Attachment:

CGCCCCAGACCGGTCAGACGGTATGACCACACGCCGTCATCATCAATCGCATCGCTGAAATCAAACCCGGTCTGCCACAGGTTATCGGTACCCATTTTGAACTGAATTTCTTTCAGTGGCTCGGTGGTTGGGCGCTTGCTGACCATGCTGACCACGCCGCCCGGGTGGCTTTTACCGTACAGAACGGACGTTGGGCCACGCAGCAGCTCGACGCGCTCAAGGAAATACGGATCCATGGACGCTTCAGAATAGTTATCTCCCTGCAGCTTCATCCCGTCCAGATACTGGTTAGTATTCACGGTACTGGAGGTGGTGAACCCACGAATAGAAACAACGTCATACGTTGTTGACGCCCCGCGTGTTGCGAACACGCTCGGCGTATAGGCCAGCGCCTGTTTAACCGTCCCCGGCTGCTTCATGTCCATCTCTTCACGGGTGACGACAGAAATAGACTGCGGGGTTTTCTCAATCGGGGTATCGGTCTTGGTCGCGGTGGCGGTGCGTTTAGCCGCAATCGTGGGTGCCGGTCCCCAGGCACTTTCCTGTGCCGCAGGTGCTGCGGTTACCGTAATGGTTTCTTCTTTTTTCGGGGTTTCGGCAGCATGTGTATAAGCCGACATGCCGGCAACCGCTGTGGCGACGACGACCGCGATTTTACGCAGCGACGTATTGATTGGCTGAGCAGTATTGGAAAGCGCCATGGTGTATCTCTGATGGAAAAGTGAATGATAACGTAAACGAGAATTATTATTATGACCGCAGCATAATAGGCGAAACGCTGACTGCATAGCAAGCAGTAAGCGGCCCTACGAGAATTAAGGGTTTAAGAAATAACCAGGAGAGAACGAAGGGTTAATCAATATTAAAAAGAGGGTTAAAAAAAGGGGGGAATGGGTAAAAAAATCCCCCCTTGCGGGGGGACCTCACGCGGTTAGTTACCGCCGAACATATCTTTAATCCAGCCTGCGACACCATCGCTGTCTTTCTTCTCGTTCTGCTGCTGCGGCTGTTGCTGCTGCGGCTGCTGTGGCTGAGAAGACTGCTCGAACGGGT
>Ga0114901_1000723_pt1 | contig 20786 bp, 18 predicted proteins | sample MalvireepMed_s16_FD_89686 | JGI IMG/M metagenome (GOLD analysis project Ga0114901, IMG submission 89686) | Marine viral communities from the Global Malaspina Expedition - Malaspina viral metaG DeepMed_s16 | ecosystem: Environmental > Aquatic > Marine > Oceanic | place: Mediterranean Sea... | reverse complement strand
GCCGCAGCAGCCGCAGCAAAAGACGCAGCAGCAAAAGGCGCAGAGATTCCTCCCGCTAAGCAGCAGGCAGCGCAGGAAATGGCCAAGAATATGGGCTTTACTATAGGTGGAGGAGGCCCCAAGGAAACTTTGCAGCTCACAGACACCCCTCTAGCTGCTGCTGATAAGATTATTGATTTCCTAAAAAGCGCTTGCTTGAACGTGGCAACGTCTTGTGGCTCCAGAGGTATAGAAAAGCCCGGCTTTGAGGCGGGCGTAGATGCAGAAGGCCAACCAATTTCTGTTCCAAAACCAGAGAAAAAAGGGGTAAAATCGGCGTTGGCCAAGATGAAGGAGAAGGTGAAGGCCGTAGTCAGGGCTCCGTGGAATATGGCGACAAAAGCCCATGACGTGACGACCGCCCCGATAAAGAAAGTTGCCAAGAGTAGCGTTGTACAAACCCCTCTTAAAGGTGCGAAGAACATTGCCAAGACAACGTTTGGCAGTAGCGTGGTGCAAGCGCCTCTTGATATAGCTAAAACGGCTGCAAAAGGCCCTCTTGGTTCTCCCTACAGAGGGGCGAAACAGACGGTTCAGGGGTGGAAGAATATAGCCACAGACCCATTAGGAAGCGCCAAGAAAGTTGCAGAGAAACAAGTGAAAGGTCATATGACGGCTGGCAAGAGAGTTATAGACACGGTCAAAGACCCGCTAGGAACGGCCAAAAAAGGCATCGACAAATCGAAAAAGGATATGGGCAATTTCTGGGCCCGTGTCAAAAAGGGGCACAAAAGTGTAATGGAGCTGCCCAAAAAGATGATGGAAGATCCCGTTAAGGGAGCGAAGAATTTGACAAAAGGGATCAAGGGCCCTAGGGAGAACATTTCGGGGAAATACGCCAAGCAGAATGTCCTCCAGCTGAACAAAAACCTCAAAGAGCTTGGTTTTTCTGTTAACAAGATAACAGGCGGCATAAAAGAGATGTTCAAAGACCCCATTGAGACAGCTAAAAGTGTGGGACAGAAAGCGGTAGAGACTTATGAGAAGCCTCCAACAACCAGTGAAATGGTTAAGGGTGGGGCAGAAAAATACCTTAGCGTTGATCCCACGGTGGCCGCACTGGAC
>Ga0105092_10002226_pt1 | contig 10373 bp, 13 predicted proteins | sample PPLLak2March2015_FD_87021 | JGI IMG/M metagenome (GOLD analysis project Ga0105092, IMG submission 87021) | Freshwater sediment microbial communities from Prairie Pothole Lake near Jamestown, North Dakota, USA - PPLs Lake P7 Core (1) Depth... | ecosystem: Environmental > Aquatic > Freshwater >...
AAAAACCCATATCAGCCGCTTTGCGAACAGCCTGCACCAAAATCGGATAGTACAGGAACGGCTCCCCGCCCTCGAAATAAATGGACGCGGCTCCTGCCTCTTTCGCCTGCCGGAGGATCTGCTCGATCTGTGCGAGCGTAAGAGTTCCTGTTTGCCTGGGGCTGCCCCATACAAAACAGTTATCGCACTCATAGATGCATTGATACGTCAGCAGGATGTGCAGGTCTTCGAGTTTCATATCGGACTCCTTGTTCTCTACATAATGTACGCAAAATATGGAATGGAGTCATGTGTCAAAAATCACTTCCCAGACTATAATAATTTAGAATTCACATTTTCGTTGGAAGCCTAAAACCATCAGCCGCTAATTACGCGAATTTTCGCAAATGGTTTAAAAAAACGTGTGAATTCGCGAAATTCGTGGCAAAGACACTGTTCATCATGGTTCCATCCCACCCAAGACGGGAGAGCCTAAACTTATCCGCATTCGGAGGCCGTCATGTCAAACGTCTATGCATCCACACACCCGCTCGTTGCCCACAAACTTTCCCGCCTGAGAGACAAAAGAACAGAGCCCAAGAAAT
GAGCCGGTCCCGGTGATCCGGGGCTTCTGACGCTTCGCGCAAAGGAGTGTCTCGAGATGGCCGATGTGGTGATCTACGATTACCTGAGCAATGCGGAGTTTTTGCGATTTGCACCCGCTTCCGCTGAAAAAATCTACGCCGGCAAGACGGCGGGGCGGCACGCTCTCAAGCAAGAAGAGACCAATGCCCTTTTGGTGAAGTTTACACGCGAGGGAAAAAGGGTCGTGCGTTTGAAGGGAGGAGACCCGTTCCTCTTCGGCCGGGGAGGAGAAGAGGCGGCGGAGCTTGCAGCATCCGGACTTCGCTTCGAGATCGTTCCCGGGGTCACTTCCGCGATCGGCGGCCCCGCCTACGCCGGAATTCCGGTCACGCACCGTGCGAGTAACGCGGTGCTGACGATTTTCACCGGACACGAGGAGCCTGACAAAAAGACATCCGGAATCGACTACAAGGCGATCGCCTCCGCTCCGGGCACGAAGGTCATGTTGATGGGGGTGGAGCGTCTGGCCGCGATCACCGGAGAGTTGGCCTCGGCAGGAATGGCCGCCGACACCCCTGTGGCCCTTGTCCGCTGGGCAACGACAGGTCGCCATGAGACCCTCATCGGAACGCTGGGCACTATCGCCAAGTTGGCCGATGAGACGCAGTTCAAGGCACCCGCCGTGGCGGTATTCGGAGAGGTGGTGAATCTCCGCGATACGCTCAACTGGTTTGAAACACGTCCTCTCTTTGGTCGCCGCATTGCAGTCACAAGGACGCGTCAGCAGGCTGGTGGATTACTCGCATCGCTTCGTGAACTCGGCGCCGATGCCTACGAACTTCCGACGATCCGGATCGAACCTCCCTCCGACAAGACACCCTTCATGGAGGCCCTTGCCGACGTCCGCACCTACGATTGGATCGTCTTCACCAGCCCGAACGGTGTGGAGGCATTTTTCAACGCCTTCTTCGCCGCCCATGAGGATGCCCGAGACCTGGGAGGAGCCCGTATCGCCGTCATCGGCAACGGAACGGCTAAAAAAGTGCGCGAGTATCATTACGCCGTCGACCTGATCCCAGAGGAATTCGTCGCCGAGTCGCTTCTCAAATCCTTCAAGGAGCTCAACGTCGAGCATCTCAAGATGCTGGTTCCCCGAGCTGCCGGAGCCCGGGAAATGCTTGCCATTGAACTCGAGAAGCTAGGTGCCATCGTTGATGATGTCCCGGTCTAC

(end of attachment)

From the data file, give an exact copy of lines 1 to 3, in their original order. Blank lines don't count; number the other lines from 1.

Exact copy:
CGCCCCAGACCGGTCAGACGGTATGACCACACGCCGTCATCATCAATCGCATCGCTGAAATCAAACCCGGTCTGCCACAGGTTATCGGTACCCATTTTGAACTGAATTTCTTTCAGTGGCTCGGTGGTTGGGCGCTTGCTGACCATGCTGACCACGCCGCCCGGGTGGCTTTTACCGTACAGAACGGACGTTGGGCCACGCAGCAGCTCGACGCGCTCAAGGAAATACGGATCCATGGACGCTTCAGAATAGTTATCTCCCTGCAGCTTCATCCCGTCCAGATACTGGTTAGTATTCACGGTACTGGAGGTGGTGAACCCACGAATAGAAACAACGTCATACGTTGTTGACGCCCCGCGTGTTGCGAACACGCTCGGCGTATAGGCCAGCGCCTGTTTAACCGTCCCCGGCTGCTTCATGTCCATCTCTTCACGGGTGACGACAGAAATAGACTGCGGGGTTTTCTCAATCGGGGTATCGGTCTTGGTCGCGGTGGCGGTGCGTTTAGCCGCAATCGTGGGTGCCGGTCCCCAGGCACTTTCCTGTGCCGCAGGTGCTGCGGTTACCGTAATGGTTTCTTCTTTTTTCGGGGTTTCGGCAGCATGTGTATAAGCCGACATGCCGGCAACCGCTGTGGCGACGACGACCGCGATTTTACGCAGCGACGTATTGATTGGCTGAGCAGTATTGGAAAGCGCCATGGTGTATCTCTGATGGAAAAGTGAATGATAACGTAAACGAGAATTATTATTATGACCGCAGCATAATAGGCGAAACGCTGACTGCATAGCAAGCAGTAAGCGGCCCTACGAGAATTAAGGGTTTAAGAAATAACCAGGAGAGAACGAAGGGTTAATCAATATTAAAAAGAGGGTTAAAAAAAGGGGGGAATGGGTAAAAAAATCCCCCCTTGCGGGGGGACCTCACGCGGTTAGTTACCGCCGAACATATCTTTAATCCAGCCTGCGACACCATCGCTGTCTTTCTTCTCGTTCTGCTGCTGCGGCTGTTGCTGCTGCGGCTGCTGTGGCTGAGAAGACTGCTCGAACGGGT
>Ga0114901_1000723_pt1 | contig 20786 bp, 18 predicted proteins | sample MalvireepMed_s16_FD_89686 | JGI IMG/M metagenome (GOLD analysis project Ga0114901, IMG submission 89686) | Marine viral communities from the Global Malaspina Expedition - Malaspina viral metaG DeepMed_s16 | ecosystem: Environmental > Aquatic > Marine > Oceanic | place: Mediterranean Sea... | reverse complement strand
GCCGCAGCAGCCGCAGCAAAAGACGCAGCAGCAAAAGGCGCAGAGATTCCTCCCGCTAAGCAGCAGGCAGCGCAGGAAATGGCCAAGAATATGGGCTTTACTATAGGTGGAGGAGGCCCCAAGGAAACTTTGCAGCTCACAGACACCCCTCTAGCTGCTGCTGATAAGATTATTGATTTCCTAAAAAGCGCTTGCTTGAACGTGGCAACGTCTTGTGGCTCCAGAGGTATAGAAAAGCCCGGCTTTGAGGCGGGCGTAGATGCAGAAGGCCAACCAATTTCTGTTCCAAAACCAGAGAAAAAAGGGGTAAAATCGGCGTTGGCCAAGATGAAGGAGAAGGTGAAGGCCGTAGTCAGGGCTCCGTGGAATATGGCGACAAAAGCCCATGACGTGACGACCGCCCCGATAAAGAAAGTTGCCAAGAGTAGCGTTGTACAAACCCCTCTTAAAGGTGCGAAGAACATTGCCAAGACAACGTTTGGCAGTAGCGTGGTGCAAGCGCCTCTTGATATAGCTAAAACGGCTGCAAAAGGCCCTCTTGGTTCTCCCTACAGAGGGGCGAAACAGACGGTTCAGGGGTGGAAGAATATAGCCACAGACCCATTAGGAAGCGCCAAGAAAGTTGCAGAGAAACAAGTGAAAGGTCATATGACGGCTGGCAAGAGAGTTATAGACACGGTCAAAGACCCGCTAGGAACGGCCAAAAAAGGCATCGACAAATCGAAAAAGGATATGGGCAATTTCTGGGCCCGTGTCAAAAAGGGGCACAAAAGTGTAATGGAGCTGCCCAAAAAGATGATGGAAGATCCCGTTAAGGGAGCGAAGAATTTGACAAAAGGGATCAAGGGCCCTAGGGAGAACATTTCGGGGAAATACGCCAAGCAGAATGTCCTCCAGCTGAACAAAAACCTCAAAGAGCTTGGTTTTTCTGTTAACAAGATAACAGGCGGCATAAAAGAGATGTTCAAAGACCCCATTGAGACAGCTAAAAGTGTGGGACAGAAAGCGGTAGAGACTTATGAGAAGCCTCCAACAACCAGTGAAATGGTTAAGGGTGGGGCAGAAAAATACCTTAGCGTTGATCCCACGGTGGCCGCACTGGAC